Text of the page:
If you have a feature set that contains water, sooner or later you'll make waves. One of the earliest decisions I made around the implementation of features in Unangband was to define feature transitions as a finite state automata. Each feature has a list of transition types such as OPEN, CLOSE, SPIKE, HURT_FIRE, HURT_ACID and so on, which when a particular event occurs. This allows, for instance, wooden features to catch fire, metal features to dissolve through acid, and so on, by defining the results of each of these in data, as opposed to code.

But not all transitions have to be player activated. Five transitions are time dependent and independent of player or monster interaction. These transitions occur either all of the time (INSTANT, ADJACENT) or randomly (ERUPT, STRIKE, TIMED). The difference between each of these transitions is the way it applies the feature 'blow type', while transitioning. Adjacent affects all adjacent squares with the 'blow type', erupt out to radius 2, strike looks like a lightning bolt.

Because these transitions occur on a regular grid, it becomes possible to define Game of Life -like and machine-like behaviour. There is a set of features that through opening and closing adjacent features, can be used to link together complex on map behaviours. These include chains, valves, gates and so on.

And with these combinations, it becomes possible to make dynamic waves in water. Any water terrain hit by water damage (HURT_WATER) turns into the crest of a wave. The crest of water hits all adjacent grids with water damage, and transitions into a wave. The wave transitions the following turn into 'rough water'. And the rough water does nothing, but transition the following turn into normal water. This double-transition is designed to create the trailing edge of the wave, as a 'buffer' zone to prevent the crest advancing back against itself.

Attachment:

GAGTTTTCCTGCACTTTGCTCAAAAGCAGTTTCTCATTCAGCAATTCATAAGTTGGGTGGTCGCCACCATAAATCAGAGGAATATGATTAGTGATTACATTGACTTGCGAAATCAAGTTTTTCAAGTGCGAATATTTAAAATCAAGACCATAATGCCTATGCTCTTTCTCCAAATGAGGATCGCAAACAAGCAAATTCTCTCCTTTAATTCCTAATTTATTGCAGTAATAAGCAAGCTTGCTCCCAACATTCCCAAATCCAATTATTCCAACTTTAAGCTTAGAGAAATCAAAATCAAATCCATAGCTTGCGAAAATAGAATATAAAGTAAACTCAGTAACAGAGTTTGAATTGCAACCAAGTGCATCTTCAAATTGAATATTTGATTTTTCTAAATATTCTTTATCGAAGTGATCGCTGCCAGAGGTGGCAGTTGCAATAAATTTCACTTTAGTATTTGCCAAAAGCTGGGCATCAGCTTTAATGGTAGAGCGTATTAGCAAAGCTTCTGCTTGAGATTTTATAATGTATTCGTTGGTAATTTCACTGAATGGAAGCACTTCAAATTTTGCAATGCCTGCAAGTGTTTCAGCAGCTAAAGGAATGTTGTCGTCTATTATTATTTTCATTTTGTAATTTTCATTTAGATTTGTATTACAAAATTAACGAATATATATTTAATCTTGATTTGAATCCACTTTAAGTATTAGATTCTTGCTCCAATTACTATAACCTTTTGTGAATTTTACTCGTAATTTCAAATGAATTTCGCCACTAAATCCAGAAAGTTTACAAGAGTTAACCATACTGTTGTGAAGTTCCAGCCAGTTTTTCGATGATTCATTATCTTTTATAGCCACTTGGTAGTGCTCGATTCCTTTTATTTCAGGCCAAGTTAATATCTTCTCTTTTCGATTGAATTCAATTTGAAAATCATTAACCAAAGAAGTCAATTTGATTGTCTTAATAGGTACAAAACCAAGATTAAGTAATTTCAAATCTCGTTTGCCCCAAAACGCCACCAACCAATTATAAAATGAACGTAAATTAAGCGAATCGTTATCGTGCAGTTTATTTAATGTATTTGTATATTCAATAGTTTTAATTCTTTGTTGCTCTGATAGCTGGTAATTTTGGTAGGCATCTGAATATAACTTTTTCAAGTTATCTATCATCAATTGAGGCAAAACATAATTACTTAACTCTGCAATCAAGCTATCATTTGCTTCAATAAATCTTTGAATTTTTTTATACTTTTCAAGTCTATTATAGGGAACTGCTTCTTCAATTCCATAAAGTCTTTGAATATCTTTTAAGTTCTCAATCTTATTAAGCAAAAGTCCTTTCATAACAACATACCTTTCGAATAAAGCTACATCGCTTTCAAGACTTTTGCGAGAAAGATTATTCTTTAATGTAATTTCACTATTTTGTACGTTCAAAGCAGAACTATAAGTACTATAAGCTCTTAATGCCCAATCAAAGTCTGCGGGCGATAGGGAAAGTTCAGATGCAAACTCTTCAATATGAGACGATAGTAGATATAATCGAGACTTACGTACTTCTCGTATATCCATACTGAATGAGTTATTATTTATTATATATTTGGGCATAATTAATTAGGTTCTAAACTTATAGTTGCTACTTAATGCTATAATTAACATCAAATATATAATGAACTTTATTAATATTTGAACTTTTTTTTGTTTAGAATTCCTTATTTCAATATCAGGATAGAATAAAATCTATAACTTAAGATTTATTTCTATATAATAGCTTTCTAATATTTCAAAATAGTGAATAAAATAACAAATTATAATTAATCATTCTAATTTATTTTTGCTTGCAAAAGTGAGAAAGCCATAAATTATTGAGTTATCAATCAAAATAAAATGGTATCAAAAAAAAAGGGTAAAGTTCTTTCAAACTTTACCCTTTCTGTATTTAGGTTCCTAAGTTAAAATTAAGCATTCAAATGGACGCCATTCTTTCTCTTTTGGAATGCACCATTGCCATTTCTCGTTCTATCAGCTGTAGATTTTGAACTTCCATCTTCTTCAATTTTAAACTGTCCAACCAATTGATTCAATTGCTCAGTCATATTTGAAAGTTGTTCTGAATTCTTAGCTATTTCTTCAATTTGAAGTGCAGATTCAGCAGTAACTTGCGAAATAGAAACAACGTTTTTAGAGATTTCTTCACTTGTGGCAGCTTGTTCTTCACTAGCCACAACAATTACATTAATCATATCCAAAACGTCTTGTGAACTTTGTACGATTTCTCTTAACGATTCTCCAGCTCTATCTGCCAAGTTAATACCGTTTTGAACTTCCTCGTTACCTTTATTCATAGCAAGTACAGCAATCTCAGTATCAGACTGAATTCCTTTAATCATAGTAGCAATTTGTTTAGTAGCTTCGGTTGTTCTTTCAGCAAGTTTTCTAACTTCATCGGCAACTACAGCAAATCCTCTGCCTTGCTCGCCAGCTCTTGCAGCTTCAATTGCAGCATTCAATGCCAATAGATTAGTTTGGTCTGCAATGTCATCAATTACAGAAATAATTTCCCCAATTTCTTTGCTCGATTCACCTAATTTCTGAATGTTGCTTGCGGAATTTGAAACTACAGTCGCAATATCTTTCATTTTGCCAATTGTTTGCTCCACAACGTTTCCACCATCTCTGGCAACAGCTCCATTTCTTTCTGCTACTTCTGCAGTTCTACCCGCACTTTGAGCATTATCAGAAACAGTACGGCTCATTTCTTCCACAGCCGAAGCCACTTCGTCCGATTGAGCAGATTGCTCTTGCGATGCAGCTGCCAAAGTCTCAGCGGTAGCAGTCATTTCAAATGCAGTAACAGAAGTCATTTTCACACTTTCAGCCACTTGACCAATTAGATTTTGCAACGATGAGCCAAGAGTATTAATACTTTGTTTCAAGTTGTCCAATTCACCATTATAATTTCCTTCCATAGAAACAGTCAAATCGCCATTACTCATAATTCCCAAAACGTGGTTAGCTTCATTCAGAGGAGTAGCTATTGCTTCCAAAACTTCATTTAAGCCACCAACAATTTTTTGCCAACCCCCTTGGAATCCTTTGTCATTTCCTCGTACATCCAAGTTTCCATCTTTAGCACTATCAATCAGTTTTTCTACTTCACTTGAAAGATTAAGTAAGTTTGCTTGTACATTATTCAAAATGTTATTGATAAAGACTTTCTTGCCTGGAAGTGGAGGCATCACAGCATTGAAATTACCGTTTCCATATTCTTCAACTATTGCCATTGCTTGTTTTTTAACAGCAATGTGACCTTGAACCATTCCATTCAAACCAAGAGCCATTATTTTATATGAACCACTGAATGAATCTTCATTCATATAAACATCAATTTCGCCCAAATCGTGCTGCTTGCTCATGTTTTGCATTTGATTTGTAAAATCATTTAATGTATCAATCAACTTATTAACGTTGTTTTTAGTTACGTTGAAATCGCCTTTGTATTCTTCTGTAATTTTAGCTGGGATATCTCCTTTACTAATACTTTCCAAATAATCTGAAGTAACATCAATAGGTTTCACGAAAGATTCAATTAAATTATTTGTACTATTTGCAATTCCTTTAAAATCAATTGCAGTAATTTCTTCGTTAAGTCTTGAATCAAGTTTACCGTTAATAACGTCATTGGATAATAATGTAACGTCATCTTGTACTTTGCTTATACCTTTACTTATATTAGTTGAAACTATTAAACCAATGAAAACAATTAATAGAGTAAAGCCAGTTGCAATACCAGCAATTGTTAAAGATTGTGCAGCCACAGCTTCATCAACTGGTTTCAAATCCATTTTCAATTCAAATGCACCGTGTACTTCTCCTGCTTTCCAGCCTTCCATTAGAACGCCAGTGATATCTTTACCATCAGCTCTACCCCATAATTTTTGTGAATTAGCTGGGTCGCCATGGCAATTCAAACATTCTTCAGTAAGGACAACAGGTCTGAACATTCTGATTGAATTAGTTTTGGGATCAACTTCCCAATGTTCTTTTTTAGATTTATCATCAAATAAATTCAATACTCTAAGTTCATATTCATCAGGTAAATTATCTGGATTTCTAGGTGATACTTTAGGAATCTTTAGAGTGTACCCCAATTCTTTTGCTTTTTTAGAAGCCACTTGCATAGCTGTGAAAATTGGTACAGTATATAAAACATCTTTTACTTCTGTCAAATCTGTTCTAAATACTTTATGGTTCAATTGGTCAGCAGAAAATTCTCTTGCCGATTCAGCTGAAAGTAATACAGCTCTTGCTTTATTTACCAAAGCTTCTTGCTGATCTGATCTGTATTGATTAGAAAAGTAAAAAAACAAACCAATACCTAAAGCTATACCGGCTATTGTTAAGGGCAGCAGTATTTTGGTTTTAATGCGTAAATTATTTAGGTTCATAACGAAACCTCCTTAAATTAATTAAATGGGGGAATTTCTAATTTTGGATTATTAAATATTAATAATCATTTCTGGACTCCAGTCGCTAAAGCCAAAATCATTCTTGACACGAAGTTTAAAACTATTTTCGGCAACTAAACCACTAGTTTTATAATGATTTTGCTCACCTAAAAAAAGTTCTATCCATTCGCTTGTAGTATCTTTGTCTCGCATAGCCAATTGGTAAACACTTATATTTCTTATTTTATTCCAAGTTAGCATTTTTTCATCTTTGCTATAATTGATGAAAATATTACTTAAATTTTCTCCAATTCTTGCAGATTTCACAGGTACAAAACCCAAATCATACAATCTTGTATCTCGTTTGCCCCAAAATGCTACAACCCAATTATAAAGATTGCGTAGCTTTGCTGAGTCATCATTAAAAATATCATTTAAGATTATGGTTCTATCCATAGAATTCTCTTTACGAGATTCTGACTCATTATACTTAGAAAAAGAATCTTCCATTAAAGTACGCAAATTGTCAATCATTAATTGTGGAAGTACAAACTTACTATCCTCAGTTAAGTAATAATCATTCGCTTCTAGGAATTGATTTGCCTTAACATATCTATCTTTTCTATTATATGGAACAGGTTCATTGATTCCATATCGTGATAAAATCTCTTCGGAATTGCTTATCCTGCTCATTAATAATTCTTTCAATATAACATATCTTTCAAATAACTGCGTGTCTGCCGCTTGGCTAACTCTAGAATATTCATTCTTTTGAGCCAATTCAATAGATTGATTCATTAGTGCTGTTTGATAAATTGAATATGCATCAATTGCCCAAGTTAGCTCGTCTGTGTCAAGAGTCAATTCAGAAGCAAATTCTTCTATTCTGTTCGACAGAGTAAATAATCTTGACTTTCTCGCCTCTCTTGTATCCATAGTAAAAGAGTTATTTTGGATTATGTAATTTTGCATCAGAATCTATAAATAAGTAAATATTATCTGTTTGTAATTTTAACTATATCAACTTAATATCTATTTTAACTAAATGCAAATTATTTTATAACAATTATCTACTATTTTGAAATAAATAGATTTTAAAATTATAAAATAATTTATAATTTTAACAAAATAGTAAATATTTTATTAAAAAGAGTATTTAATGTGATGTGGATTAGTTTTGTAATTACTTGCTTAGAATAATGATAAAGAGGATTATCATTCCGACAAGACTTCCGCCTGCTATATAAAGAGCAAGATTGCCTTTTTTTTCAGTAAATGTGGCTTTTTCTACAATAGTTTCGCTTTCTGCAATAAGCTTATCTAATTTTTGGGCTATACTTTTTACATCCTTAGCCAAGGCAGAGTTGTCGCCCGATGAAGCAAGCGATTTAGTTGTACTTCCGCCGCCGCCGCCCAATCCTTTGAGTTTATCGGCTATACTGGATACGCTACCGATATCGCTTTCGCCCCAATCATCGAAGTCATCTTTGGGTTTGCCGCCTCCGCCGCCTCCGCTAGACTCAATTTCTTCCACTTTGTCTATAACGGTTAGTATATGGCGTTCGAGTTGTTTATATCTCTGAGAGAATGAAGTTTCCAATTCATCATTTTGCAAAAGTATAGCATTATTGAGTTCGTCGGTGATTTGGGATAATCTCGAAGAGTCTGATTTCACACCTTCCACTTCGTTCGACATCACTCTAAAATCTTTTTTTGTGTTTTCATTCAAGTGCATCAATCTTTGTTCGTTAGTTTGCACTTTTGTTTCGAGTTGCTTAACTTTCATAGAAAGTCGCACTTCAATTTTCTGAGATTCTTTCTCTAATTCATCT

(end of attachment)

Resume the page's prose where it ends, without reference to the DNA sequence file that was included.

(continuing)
Similar transitions are used to create pools of lava which dynamically heat and cool to allow a safe crust traversable by the player, some of the time, and glacier-filled lakes, which feature blocks of ice crashing from the ceiling, and ice growing up from the floor. The dynamic terrain also allows clouds of smoke, acid and steam to swirl around cave floors, without having to specify a separate cave_air structure, and fires to burn across grass or through forests.

6. Features are easy to build in a 'data-centric' design

I've mentioned previously that the Unangband approach has been to take a data-centric design approach. This often results in me designing the data file structure first, including some samples of what I want to achieve, then writing a parser for the data file, and finally implementing the code required to implement the attributes that this data has.

This data-centric approach allows rapid development of additional feature types. In fact, what has driven most of the terrain development has been combining ASCII characters and the fifteen colours that Angband currently supports, and trying to figure out what the result may be. (Hmmm... light green asterisk. What could a light green asterisk in the game be? The answer ended up being a vine-covered granite wall.)

But as important as a data-centric approach has been merging the possible game spaces. What do I mean by this? You'll have to read part seven.